The operation of pp 8A-1 and 2 results in a consequence which concerned the district court. Assuming preemption occurred when the MUTCD was adopted or when the Secretary promulgated 23 C.F.R. § 646.200, the court reasoned that a significant delay could be encountered before a safety device would be installed. The court believed this "gap period" is inconsistent with "the recognized view that 's 434 manifests an intent to avoid gaps in safety regulations.' " Hatfield, 757 F.Supp. at 1205. Moreover, the court found "no regulation promulgated by the Secretary ... which would prohibit a railroad from voluntarily deciding to put in place an improved warning device ... during the gap period." Id. at 1206. Thus, the court reasoned, the railroad has the authority (and assumably the duty) to install an improved warning device at a dangerous crossing during the "gap period." We disagree.


The district court's conclusion overlooks the specific language of MUTCD p 8D-1 which states:


The selection of traffic control devices at a grade crossing is determined by public agencies having jurisdictional responsibility at specific locations....


Due to the large number of significant variables which must be considered there is no single standard system of active traffic control devices universally applicable for grade crossings. Based on an engineering and traffic investigation, a determination is made whether any active traffic control system is required at a crossing and, if so, what type is appropriate. Before a new or modified grade crossing traffic control system is installed, approval is required from the appropriate agency within a given State.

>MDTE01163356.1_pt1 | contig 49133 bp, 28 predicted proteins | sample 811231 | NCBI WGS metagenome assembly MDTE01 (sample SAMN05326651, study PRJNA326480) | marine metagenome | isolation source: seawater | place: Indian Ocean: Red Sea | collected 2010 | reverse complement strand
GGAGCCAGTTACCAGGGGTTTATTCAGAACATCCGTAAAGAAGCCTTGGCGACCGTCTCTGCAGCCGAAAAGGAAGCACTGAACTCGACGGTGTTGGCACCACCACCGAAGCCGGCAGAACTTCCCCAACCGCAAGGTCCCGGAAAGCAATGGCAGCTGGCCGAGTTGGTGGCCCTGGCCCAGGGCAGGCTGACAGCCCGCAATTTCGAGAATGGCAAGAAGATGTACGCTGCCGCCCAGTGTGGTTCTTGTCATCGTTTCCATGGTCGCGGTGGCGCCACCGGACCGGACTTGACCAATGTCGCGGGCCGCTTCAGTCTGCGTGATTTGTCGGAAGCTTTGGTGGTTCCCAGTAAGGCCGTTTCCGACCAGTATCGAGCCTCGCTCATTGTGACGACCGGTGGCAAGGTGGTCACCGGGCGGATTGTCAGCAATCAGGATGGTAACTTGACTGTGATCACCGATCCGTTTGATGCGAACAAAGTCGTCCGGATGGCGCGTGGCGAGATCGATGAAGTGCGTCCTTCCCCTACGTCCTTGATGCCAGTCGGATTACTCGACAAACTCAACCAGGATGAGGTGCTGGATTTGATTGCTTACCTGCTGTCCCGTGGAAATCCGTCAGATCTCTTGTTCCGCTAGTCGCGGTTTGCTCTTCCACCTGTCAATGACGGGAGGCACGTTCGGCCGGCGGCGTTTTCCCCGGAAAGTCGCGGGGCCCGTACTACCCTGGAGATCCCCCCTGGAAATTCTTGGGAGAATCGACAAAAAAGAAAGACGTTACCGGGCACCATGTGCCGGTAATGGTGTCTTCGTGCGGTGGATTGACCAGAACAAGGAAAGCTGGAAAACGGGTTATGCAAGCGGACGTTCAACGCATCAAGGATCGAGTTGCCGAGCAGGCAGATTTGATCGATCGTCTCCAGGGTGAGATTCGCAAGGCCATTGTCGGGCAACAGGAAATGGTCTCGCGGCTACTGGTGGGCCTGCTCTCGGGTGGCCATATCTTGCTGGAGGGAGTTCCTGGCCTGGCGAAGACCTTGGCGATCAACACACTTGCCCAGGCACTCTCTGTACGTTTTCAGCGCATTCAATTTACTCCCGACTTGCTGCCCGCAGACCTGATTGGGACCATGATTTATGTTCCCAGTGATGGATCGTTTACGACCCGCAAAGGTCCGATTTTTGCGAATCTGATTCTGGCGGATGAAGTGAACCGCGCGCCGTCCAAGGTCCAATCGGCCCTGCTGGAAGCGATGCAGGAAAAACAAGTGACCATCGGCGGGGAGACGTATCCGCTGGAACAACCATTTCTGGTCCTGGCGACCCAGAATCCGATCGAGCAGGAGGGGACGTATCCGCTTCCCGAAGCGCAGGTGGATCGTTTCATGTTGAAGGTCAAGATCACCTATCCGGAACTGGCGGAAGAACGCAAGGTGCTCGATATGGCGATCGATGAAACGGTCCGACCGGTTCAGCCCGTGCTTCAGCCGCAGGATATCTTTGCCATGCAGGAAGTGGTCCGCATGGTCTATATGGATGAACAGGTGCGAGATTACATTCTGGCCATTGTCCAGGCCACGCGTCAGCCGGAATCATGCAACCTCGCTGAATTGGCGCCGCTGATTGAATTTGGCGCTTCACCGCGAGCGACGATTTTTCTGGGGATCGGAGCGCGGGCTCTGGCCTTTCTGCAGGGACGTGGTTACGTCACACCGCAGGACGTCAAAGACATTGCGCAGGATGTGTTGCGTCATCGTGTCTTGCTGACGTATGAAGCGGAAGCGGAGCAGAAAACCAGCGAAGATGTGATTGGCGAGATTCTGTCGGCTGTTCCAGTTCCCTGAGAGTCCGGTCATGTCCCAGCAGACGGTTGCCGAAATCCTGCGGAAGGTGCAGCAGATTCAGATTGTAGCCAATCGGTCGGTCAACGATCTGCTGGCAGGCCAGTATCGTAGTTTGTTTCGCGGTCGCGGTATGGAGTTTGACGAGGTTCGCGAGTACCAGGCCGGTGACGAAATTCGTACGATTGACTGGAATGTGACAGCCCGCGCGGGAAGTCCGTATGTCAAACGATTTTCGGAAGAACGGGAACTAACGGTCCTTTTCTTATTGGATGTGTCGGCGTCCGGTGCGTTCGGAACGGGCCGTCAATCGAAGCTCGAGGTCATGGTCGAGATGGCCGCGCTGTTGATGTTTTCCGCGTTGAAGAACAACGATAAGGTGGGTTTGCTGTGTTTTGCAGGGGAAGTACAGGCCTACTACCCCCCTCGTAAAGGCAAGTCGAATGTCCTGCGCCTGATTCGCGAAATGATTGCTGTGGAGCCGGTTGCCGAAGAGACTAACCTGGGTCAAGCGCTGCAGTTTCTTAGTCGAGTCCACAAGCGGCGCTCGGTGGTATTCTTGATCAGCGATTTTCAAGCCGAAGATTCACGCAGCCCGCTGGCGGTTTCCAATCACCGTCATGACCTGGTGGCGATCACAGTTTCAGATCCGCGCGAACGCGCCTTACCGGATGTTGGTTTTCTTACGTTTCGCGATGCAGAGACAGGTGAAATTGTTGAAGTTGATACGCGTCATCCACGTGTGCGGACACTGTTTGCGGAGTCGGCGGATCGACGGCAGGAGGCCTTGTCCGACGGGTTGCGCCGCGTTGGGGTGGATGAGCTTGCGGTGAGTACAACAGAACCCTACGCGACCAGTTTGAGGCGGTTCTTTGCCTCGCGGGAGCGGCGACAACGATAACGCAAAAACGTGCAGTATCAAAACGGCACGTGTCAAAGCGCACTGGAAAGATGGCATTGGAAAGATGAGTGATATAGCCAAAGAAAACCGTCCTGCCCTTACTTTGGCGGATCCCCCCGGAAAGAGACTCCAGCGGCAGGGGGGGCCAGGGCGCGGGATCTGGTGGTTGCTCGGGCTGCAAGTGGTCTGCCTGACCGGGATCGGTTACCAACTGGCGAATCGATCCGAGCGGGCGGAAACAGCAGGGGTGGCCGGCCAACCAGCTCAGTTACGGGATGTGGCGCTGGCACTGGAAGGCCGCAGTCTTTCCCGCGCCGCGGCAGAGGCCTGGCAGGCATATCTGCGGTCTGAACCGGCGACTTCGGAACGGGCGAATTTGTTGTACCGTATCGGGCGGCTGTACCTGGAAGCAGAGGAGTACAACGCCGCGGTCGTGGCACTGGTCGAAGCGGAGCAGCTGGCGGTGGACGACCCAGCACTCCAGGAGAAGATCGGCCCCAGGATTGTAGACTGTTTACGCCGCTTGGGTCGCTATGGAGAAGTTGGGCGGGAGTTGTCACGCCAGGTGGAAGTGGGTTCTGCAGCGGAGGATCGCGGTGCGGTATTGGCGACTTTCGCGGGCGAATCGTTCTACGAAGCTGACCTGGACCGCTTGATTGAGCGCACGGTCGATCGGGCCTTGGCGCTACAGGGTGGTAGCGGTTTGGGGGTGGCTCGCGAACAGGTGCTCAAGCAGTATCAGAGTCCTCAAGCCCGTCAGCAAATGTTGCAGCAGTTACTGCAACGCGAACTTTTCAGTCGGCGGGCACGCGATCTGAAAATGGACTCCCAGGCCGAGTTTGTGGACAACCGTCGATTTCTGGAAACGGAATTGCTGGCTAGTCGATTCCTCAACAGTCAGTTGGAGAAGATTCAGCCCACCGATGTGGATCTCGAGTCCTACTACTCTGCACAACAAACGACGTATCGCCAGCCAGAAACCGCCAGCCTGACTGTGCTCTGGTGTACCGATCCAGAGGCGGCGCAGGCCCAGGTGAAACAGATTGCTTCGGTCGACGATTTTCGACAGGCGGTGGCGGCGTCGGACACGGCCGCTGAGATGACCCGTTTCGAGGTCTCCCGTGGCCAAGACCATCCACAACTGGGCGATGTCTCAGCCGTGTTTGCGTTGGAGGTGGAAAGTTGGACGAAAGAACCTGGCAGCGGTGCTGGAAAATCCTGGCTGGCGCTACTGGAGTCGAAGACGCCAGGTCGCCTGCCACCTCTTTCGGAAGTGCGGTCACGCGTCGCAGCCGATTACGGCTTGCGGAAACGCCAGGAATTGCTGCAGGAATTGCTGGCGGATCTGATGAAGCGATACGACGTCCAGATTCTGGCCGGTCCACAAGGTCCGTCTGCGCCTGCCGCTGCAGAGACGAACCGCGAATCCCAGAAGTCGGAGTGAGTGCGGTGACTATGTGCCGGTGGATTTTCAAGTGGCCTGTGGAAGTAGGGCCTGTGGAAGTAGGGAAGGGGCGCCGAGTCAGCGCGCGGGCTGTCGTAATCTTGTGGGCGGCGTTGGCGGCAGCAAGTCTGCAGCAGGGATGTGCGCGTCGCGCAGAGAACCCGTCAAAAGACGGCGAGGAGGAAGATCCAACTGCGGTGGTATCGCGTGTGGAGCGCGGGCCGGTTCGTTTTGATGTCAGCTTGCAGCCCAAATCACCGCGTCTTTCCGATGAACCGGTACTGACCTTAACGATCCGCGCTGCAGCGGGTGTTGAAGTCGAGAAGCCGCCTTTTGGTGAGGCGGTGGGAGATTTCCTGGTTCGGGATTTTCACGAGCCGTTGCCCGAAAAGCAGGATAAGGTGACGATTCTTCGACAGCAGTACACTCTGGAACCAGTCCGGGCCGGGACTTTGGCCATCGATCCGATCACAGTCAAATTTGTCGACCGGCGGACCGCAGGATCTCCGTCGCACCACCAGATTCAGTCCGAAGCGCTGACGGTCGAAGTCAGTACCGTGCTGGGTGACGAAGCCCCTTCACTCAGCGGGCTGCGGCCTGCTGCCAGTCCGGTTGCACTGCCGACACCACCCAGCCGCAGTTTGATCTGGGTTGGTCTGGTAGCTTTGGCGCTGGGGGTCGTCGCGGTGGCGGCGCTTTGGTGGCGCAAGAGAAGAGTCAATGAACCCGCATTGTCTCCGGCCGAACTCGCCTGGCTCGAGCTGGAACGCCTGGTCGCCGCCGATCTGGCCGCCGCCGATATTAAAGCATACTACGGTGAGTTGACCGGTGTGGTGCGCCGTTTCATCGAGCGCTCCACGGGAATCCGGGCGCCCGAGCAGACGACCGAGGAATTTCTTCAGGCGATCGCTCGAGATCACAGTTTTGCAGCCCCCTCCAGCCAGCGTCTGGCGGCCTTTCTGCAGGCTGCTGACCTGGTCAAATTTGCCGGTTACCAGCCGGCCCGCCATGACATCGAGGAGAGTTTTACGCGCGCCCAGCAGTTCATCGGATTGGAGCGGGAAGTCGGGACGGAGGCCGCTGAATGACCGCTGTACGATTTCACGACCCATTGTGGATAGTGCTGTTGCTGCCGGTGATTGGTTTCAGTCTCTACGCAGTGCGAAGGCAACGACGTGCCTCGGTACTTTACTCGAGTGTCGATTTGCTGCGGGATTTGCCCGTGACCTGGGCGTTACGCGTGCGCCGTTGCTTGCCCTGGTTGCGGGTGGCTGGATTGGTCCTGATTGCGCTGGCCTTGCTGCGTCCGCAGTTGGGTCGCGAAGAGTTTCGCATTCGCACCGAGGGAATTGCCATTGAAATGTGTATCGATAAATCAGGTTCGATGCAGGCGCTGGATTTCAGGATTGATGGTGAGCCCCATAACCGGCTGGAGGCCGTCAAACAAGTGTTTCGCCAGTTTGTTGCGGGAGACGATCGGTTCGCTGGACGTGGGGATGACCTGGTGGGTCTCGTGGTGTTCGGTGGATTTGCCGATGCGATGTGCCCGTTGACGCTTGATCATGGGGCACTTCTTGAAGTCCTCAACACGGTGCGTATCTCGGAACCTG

(emphasis added). This regulation effectively prohibits a railroad from acting on its own to select and install a safety device, contrary to the district court's conclusion. Moreover, it absolves the railroad of any independent duty regarding grade crossing safety devices.6



The scheme of regulation is patent. Congress expressed an intent to invade the field of grade crossing safety devices, postponing that invasion only until the Secretary of Transportation adopted a rule, regulation, order, requirement, or standard relating to that field. The Secretary has responded by adopting the MUTCD and making it applicable to grade crossings. Recognizing the variability of conditions that can arise at each intersection, the Secretary has delegated to local authority the responsibility of assessing the needs and establishing the design for safety devices. Nonetheless, the statutory mandate for the adoption of a standard that would supplement any state requirement for grade crossing safety devices is satisfied by the adoption of the MUTCD. To that extent then, we disagree with Marshall.


Our disagreement with Marshall goes beyond our differing analysis of language in FRSA and MUTCD pertaining to preemption of common law standards of care for grade crossings, however. Continuing resort to common law standards after a state adopts MUTCD disrupts a basic purpose of FRSA as it is implemented by the provision of funding, namely, recognition of priorities. FRSA contemplates that some sites are more dangerous than others and that resources should first be put to use on the more dangerous ones, all in accordance with a rational scheme based on surveys. This is a prospective-looking system. Jury verdicts based on common law standards, which are of a high degree of abstraction and generality, are retrospective-looking and are addressed to only one crossing rather than a system of crossings. The hit-or-miss common law method runs counter to a statutory scheme of planned prioritization.


Having adopted the MUTCD, the Secretary prescribed the standard required by 45 U.S.C. § 434, and any state law relating to grade crossing safety devices was then superseded. All § 434 requires for preemption to occur is the adoption of the standard, and the MUTCD contains the standard. Postponing the determination of what specific device is required for a given grade crossing is simply a matter of implementing that standard. The scheme enacted by Congress did not anticipate that the effect of the standard was to be deferred or made selectively applicable for each grade crossing in the United States. To the contrary, once the Secretary adopted the standard, its superseding effect became uniform throughout the nation.